Friends of the Earth
May 29, 2001
Brussels, 26th March: Friends of the Earth today released a leaked document prepared by the Commission which is destined to eventually be presented to Finance Ministers to sanction a subsidy for the nuclear power industry. The paper asks for 2 billion Euro for loans to enable more nuclear power plants to be built in Member States, Accession countries and the former Soviet Union.
The leaked document has a section called “Justification for raising the lending ceiling” in which is tries to convince the financial ministers of EU Member States that “the Commission has a powerful financial tool that can be used to influence the nuclear safety beyond the Union borders to the east. The two recent decisions to grant loans for projects in Bulgaria and the Ukraine demonstrate that the instrument can be used as a support for Commission policy in the field. …With the loans being tied in to earlier closure of old units.”
In the most recent Euratom project, the completion of two reactors in Ukraine, the project was financed in the face of strong criticism by EU governments, energy experts and environmentalists in the Ukraine and the EU. Furthermore, none of the Commission´s conditions for giving the money can actually be enforced by the Western project partners. Specifically there is no guarantee that Western nuclear safety standards will to be reached, since this is the competence of the Ukrainian nuclear authority.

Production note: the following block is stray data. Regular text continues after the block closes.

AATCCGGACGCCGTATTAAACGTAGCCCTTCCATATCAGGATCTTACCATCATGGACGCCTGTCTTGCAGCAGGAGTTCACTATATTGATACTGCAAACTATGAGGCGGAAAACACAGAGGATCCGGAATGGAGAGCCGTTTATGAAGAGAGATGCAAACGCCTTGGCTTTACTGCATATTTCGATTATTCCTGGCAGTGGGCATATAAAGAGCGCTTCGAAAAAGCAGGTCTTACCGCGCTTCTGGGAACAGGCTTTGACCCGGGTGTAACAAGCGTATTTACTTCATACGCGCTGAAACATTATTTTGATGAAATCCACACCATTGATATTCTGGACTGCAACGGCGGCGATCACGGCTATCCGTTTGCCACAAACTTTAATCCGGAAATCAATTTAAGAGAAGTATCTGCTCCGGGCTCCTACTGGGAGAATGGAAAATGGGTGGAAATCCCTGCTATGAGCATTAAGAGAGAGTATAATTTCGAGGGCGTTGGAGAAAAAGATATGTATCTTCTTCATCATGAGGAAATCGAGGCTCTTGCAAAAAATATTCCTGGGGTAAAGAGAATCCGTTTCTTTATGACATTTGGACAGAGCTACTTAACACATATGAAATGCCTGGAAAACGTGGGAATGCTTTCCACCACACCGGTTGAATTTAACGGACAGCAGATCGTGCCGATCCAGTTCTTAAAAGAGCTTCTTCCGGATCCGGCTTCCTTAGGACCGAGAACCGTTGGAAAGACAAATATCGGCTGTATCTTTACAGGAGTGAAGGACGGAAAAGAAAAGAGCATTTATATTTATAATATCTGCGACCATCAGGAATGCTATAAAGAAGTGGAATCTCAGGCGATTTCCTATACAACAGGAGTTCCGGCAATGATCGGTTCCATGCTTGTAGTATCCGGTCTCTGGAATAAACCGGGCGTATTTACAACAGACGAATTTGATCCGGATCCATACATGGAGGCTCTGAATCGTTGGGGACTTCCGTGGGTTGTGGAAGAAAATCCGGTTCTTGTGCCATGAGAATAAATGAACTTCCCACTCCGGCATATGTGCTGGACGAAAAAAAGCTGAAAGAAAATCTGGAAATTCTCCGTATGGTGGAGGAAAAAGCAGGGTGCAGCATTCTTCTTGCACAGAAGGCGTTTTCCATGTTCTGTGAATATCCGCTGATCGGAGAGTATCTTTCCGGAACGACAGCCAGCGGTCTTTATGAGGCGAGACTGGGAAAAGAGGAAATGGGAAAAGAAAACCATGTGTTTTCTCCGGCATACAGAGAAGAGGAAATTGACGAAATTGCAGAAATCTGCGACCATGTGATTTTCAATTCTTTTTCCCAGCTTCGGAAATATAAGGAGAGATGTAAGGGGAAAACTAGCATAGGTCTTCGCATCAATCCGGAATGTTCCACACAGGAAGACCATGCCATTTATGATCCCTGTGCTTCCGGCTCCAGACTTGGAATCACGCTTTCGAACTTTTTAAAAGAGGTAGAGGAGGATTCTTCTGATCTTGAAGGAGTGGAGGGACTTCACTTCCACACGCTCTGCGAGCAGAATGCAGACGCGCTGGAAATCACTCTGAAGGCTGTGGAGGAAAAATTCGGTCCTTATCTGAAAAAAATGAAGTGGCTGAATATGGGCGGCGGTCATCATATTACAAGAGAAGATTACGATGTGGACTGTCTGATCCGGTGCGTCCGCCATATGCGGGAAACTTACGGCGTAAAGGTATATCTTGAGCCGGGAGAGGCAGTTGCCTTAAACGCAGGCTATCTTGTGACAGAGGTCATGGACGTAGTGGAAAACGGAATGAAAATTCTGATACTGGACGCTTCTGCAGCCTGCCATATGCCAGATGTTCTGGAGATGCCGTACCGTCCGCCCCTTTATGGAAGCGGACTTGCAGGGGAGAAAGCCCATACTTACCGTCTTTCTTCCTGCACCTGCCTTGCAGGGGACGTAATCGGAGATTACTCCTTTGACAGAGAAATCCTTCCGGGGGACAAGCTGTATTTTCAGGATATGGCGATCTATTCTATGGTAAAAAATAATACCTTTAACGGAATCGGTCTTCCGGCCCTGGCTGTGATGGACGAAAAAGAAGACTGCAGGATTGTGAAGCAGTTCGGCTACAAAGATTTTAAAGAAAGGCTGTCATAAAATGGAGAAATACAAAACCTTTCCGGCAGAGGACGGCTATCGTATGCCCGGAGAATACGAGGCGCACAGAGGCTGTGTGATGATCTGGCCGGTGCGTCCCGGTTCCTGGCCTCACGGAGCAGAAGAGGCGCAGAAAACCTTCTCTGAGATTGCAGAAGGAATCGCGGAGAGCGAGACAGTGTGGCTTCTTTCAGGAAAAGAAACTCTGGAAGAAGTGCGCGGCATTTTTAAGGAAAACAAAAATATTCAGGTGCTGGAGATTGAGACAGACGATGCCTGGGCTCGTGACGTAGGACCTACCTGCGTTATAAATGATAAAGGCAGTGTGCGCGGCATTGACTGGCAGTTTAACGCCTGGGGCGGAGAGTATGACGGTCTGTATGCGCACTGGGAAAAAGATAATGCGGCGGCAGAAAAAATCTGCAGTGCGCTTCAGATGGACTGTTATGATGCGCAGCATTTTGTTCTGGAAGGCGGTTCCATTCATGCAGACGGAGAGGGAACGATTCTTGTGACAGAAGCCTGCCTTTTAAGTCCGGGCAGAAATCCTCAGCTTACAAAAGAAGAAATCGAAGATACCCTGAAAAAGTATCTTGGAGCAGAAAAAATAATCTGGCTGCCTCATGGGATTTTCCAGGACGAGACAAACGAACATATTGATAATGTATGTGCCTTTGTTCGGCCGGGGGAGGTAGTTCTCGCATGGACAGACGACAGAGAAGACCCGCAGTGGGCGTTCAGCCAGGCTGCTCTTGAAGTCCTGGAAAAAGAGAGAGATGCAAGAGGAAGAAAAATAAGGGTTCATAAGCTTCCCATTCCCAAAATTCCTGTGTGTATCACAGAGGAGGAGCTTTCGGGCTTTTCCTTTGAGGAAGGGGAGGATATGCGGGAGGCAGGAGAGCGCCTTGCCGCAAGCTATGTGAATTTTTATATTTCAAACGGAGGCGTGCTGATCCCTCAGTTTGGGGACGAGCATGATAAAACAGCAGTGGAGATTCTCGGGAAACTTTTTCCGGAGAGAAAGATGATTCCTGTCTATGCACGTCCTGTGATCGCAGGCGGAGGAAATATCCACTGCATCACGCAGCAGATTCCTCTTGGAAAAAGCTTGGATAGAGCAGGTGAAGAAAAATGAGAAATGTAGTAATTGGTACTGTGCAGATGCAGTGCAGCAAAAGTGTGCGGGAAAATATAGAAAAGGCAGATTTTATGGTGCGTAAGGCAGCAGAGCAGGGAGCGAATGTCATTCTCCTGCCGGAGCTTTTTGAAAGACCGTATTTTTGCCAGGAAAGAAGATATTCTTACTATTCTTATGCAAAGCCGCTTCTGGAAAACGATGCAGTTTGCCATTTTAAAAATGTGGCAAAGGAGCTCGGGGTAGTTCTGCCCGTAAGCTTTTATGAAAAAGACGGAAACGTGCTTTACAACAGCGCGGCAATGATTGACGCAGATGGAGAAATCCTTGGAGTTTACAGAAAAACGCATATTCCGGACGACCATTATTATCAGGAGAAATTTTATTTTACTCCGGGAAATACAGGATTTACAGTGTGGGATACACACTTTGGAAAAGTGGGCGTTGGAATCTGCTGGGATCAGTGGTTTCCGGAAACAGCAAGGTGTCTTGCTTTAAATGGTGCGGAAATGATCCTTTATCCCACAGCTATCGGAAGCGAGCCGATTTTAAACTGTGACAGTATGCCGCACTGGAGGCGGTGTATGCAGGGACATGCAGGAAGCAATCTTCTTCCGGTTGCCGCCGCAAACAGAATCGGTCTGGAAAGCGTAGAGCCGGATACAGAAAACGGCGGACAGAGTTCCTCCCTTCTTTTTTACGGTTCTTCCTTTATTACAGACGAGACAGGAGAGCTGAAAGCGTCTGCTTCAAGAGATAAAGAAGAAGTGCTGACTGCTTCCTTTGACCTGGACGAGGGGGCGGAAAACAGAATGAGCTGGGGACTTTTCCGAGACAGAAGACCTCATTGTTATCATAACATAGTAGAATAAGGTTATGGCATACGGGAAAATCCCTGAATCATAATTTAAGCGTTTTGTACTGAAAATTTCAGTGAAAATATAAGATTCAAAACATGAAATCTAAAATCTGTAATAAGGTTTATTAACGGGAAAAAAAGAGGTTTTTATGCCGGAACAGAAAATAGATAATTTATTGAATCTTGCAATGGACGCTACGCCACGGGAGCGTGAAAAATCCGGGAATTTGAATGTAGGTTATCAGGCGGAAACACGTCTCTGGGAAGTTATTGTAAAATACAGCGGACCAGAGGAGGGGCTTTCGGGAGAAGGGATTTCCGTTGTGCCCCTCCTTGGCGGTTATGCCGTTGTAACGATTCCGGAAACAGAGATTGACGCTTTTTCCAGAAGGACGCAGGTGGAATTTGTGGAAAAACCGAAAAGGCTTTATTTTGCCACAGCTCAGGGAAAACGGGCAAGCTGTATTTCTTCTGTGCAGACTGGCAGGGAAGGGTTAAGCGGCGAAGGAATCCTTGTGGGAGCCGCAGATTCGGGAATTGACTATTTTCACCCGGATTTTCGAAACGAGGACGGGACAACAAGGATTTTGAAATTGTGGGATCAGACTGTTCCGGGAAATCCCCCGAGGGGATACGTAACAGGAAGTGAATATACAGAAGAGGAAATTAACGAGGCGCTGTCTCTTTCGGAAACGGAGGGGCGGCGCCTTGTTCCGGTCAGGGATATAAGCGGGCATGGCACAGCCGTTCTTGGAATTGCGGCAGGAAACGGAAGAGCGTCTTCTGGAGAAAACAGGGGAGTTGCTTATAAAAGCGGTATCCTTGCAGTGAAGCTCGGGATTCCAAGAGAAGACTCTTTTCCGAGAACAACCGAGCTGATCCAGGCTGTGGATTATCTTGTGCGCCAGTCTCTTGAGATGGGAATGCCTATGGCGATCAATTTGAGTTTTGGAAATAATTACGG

In the case of the only other Euratom loan awarded in a decade, the life extension and upgrade of Kozloduy 5 and 6, the loan was given to Bulgaria on the condition of early closure of the units 1-4 of Kozloduy. However the Bulgarian Government is already making it clear that units 3 and 4 will not be closed until 2010, after the date suggested by the Commission (2006).
The Commission also claims that “Given that the instrument can also be applied to help finance the decommissioning of power plants, we expect the financing offered by Euratom to provide a positive contribution to the nuclear safety culture.” However, such financing has not and will not occur as it is impossible to imagine that the decommissioning of a nuclear facility – which is not revenue generating – would pass any economic criteria put forward by the European Investment Bank.
“This talk about safety and decommissioning is a kind of PR to divert the attention that the EURATOM money is going to be used for the construction of new nuclear power plants. This is obvious when we look at the projects that are applying for EURATOM loans, like unit 2 of the Cernavoda nuclear power plant in Romania.” says Patricia Lorenz, FoEE.
At the beginning of March the Romanian Government confirmed the application for an Euratom loan for completion of unit 2 in Cernavoda and announced a plan to build 3 more units. The Cernavoda power plant is a Canadian designed CANDU reactors. Unit 1 has already been completed with financing from the Canadian and Italian Export Credit Agencies. The electricity produced is intended for export – to the EU.
The Euratom Loan facility was established in the 1970s, before Three Mile Island and Chernobyl, at a time when politicians believed nuclear power was safe and economic. Today there are no reactors under construction within the EU and the majority of countries are non-nuclear or have phase-out plans for their nuclear power plants.
“Euratom Loans were established decades ago as a subsidy for nuclear power when people believed nuclear power might play a role in the EU’s energy system, it is time to abandon this subsidy for a dying and dangerous industry”, said Patricia Lorenz, FOE Europe.
Final approval from the Council of Ministers requires unanimous support from Member States. It is clear that this level of support does not exist, the Commission must withdraw this proposal.